Foreign universities are setting up in the United Arab Emirates in search of profits at the expense of students’ education, the chancellor of Abu Dhabi University [8] said in March amid growing concerns over standards. Nabil Ibrahim described the quality of foreign universities operating in the Gulf state as “very low” and urged that all educational institutions be brought under a single regulator.

“I have seen so many universities with great names abroad, but when they come here their quality of education is very low,” Ibrahim told Maktoob News on the sidelines of a conference. “It [education] is not a business venture. This is about the future of a generation…How can you let universities [operate] that are mainly here for the profit?”

Abu Dhabi University is one of the largest institutions in the UAE with more than 4,000 students representing over 35 different nationalities. The number of foreign universities opening branches in Dubai and other cities in the Gulf has soared over the last few years in response to rising demand for higher education. But the rapid growth has raised questions over the motives for setting up in the region.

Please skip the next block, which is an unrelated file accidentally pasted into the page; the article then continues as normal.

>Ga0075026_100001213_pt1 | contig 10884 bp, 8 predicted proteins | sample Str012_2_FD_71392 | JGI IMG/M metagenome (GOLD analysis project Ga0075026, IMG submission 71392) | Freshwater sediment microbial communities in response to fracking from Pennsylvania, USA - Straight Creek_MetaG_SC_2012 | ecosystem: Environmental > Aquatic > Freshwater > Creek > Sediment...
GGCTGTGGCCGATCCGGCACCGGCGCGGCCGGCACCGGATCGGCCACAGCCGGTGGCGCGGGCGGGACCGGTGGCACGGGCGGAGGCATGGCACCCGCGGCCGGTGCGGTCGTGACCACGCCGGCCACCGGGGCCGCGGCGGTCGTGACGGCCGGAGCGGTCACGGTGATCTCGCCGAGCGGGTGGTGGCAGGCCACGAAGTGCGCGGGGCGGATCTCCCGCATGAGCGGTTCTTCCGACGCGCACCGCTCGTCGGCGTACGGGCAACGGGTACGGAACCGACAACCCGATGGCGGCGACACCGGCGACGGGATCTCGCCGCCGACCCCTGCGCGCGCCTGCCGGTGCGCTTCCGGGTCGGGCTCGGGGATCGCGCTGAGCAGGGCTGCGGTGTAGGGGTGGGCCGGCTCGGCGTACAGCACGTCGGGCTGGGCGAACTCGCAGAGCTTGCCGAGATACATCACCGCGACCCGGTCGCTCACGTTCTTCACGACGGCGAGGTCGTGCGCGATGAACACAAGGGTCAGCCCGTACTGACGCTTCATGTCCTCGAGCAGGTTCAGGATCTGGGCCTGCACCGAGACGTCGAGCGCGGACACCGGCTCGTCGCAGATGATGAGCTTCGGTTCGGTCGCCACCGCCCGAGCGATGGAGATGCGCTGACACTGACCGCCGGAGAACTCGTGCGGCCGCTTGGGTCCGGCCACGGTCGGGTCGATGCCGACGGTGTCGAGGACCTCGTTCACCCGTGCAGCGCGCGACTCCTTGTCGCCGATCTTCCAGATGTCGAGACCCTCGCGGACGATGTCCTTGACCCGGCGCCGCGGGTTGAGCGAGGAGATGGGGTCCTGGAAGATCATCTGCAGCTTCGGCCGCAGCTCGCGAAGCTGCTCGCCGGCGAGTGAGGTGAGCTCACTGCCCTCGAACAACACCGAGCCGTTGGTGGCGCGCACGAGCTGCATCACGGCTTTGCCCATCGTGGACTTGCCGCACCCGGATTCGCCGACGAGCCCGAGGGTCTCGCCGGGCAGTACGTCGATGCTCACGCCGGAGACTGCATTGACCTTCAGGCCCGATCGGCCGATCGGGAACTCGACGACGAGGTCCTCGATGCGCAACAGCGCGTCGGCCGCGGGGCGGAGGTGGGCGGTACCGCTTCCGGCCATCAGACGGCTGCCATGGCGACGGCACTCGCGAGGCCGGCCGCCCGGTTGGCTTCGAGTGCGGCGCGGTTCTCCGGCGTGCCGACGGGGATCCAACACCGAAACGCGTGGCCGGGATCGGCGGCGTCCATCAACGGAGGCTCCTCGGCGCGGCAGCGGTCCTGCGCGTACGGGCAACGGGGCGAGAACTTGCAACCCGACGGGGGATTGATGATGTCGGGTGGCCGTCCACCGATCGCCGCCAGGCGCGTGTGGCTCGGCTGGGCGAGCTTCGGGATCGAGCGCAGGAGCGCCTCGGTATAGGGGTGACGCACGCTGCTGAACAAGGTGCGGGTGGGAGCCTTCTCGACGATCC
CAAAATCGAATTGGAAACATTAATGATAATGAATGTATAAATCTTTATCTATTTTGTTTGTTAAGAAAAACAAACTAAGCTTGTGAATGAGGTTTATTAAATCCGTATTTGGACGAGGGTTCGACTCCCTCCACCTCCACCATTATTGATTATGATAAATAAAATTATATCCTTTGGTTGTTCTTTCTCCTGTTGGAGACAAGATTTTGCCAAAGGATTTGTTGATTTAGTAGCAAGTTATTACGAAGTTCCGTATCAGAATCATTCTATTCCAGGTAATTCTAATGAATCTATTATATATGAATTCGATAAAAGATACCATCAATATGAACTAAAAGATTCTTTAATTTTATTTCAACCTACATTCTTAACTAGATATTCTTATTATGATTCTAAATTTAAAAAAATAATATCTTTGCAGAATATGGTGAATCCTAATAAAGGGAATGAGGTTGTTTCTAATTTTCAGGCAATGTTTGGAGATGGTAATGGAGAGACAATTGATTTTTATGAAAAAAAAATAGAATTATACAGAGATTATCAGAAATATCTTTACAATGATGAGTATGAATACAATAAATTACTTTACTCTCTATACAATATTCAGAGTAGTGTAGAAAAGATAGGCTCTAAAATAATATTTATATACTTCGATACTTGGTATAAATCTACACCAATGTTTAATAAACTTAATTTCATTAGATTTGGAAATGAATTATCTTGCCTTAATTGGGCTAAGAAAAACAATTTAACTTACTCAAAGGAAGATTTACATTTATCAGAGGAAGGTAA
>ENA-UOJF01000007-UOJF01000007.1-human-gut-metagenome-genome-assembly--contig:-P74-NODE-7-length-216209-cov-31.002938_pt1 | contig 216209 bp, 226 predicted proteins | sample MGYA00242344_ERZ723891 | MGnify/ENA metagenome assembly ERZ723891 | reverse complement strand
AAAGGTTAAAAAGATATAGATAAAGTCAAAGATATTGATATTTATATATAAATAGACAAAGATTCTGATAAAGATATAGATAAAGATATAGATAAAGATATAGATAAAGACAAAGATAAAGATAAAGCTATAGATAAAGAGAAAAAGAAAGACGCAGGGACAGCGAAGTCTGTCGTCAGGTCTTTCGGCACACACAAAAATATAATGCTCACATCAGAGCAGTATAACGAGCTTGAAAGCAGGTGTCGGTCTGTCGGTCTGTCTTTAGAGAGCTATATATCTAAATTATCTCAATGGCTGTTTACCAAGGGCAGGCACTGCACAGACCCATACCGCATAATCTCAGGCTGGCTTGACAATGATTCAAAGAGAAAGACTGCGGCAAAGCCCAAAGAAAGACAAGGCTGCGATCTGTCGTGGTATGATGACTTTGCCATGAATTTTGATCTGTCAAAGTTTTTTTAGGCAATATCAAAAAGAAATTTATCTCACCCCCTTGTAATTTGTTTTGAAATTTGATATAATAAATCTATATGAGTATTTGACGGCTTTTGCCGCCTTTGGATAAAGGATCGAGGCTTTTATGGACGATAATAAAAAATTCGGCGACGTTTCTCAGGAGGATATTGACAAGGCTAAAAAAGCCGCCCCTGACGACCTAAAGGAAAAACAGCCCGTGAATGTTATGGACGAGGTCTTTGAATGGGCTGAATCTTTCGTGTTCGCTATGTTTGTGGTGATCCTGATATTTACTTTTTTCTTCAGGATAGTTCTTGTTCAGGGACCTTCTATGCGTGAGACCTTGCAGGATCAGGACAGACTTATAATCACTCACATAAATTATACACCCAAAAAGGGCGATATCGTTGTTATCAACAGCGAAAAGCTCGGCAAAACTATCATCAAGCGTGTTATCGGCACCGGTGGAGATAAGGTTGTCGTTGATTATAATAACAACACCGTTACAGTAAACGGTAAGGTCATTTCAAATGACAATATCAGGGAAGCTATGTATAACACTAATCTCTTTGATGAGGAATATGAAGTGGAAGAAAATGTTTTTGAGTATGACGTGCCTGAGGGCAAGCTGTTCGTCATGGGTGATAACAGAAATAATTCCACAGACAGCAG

In the UAE, foreign universities can set up branches in free zones that are governed by separate bodies and do not have to meet standards set by the Ministry of Higher Education and Scientific Research [9].